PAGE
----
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ABR author uses stories to talk about maternal families, feminism, fish (w/audio)

By Carolina Astrain
Jan. 26, 2014 at 10:05 p.m.
Updated Jan. 25, 2014 at 7:26 p.m.


WHAT: Marilyn Chin, American Book Review Reading Series

WHEN: Noon Thursday

WHERE: Alcorn Auditorium, University West, University of Houston-Victoria, 3007 N. Ben Wilson St.

COST: Free


Here's an excerpt from Marilyn Chin's collection of poetry, "Hard Providence: Poems."

From "Beautiful Boyfriend"

My skiff is made of spicewood my oars are Cassia bract

Music flows from bow to starboard

Early Mozart cool side of Coltrane and miles and miles of Miles

Cheap Californian Merlot and my young boyfriend

If I could master the nine doors of my body

And close my heart to the cries of suffering

Perhaps I could love you like no other

Float my mind toward the other side of hate

The shanty towns of Tijuana sing for you

The slums of Little Sudan hold evening prayer

One dead brown boy is a tragedy

Ten thousand is a statistic

So let's f--- my love until the dogs pass

All beautiful boyfriends are transitory

They have no souls they're shiny brown flesh

Tomorrow they'll turn into purple festering corpses

Fissured gored by a myriad flies

Down the Irrawaddy River you lay yourself to sleep

No sun no moon no coming no going

No causality no personality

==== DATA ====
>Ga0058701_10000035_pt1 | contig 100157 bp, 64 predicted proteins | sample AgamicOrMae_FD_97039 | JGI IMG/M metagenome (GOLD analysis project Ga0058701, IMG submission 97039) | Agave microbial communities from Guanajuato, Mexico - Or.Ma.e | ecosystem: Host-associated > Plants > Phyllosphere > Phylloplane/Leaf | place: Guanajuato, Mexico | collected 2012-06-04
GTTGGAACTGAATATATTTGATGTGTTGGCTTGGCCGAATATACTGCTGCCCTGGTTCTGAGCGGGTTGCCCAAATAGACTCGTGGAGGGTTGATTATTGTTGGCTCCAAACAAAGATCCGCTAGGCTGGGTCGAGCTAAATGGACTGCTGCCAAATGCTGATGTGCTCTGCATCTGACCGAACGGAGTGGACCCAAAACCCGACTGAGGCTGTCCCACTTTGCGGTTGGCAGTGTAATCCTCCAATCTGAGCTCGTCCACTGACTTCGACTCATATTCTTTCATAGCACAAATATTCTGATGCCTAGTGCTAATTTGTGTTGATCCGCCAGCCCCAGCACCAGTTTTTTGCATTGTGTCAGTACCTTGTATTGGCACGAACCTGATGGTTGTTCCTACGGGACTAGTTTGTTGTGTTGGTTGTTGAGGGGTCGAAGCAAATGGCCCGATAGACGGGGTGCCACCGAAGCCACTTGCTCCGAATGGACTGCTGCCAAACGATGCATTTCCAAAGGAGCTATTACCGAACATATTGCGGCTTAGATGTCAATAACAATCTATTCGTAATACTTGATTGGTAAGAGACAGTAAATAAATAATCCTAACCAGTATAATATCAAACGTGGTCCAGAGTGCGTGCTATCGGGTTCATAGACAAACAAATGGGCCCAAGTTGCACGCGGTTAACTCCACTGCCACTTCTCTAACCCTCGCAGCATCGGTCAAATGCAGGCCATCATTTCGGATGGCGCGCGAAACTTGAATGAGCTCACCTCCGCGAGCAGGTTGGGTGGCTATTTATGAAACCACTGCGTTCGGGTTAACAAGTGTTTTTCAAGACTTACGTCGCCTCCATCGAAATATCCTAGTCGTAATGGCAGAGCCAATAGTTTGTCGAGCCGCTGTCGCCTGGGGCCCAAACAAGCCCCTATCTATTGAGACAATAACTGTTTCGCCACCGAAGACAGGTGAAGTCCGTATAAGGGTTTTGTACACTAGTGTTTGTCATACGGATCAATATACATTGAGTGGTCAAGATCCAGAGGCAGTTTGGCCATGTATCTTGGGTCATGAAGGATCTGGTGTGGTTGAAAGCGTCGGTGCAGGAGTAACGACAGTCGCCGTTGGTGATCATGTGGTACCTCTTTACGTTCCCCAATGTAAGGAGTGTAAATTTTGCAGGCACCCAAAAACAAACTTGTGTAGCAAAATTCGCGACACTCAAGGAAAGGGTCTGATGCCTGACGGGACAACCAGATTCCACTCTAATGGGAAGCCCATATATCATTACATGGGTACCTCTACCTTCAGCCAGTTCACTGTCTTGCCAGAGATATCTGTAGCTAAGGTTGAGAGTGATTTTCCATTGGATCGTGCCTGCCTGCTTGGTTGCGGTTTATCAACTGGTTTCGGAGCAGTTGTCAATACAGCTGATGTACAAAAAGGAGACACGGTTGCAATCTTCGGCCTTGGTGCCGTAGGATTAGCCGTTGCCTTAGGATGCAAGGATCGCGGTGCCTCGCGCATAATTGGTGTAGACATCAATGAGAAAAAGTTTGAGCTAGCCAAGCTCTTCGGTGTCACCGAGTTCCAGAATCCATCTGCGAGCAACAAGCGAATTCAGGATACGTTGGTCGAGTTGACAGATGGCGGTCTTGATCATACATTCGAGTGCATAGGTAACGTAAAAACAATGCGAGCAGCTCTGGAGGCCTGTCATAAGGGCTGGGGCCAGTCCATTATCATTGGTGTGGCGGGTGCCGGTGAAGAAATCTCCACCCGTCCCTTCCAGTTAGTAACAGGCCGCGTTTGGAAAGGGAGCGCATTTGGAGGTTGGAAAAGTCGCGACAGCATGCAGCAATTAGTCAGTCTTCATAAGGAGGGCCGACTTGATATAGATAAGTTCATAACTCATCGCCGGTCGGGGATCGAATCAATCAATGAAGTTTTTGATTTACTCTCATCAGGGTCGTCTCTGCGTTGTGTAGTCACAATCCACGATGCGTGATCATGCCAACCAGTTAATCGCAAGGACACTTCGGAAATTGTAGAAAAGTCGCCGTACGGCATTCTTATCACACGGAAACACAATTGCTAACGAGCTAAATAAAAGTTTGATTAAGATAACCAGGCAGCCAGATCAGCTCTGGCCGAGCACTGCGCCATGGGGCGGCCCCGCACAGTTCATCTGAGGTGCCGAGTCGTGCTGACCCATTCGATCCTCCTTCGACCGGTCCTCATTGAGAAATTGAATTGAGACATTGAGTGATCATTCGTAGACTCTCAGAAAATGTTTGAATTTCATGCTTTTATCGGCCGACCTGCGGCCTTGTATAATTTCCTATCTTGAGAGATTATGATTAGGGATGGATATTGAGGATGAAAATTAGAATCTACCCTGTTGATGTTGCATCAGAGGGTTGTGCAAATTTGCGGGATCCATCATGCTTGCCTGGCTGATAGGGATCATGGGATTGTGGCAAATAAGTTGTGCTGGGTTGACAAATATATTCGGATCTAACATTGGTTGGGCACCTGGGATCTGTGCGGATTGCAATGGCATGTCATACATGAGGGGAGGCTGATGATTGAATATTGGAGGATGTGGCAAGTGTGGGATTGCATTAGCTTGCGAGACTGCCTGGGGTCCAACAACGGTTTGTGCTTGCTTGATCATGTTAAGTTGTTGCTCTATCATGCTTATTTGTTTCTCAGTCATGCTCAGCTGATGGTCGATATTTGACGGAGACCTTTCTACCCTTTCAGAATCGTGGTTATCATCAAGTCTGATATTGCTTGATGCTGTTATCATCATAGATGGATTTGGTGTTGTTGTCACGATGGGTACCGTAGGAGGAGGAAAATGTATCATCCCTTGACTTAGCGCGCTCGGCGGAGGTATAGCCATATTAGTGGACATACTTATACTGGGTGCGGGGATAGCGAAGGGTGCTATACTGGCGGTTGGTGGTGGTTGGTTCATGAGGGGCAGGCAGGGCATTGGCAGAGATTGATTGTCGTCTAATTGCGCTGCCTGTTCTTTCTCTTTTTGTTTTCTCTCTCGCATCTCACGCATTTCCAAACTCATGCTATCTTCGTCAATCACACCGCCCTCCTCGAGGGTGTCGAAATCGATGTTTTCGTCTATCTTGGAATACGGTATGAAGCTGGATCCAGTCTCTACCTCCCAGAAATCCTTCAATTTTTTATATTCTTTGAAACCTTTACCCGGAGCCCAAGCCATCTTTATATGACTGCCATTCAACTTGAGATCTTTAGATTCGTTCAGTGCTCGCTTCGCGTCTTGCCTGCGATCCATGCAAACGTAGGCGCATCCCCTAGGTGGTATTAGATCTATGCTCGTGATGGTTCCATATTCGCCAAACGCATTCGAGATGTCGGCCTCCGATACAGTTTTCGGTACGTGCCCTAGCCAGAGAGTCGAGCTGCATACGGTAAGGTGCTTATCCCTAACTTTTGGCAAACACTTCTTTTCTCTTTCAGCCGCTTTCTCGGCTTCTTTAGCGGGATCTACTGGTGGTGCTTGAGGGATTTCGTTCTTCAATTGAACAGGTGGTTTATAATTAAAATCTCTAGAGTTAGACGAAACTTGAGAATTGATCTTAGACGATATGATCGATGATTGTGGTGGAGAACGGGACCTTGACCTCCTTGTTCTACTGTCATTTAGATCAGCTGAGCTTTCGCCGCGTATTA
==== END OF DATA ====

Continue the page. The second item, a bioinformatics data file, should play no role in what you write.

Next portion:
No hunger no thirst

Malarial deltas typhoidal cays

Tsunamis don't judge Calamity grieves no one

The poor will be submerged the rich won't be saved

Purge the innocent sink the depraved

What do I smell but the perfume of transience

Crushed calyxes rotting phloems

Let's write pretty poems pretty poems pretty poems

Masque stale pogroms with a sweet whiff of oblivion

Source: Marilyn Chin

Author Marilyn Chin writes for the wild-girl generation, as she's coined it.

Wild girls, as the Chinese-American author describes, are third-wave feminists who embody the new woman.

Chin, who recently retired from the University of San Diego, will give a reading Thursday at the University of Houston-Victoria.

Her visit is part of the university's American Book Review Reading Series, funded in part by local movers and shakers and the National Endowment for the Arts.

Chin's grandmother, who raised her granddaughters with an iron first, served as her inspiration for her most recent wild-girl book, "Revenge of the Mooncake Vixen."

"Grandmothers are taking over, especially in immigrant families," Chin said. "Grandmothers take charge of families and child-rearing because parents are usually so busy working two or three jobs."

In "Revenge of the Mooncake Vixen," Chin writes a fictional account of a Chinese grandmother who slaps an orange carp to death in protest of a Japanese water garden given to the city of San Francisco by Emperor Hirohito, of Japan.

After killing the fish against a commemorative plaque, the grandmother takes the fish home and cooks it for her granddaughters.

"Millions of Chinese people died during the war against Imperial Japan," Chin said. "She felt she had the right to take a fish and take it home and eat it."

Several of Chin's stories in "Revenge of the Mooncake Vixen" take on a humorous, yet dark look at the history of Chinese immigrants assimilating to American culture.

Her new collection of poems, "Hard Love Providence: Poems," hits bookstore shelves this summer and moves away from the grandmother theme and toward the subject of love.

Chin is working on more tales inspired by the days of when her grandmother ran a Chinese restaurant in Oregon and others with a tinge of terror.

"I'm writing some spookier tales," Chin said. "They're fun-loving, but they're kind of scary."



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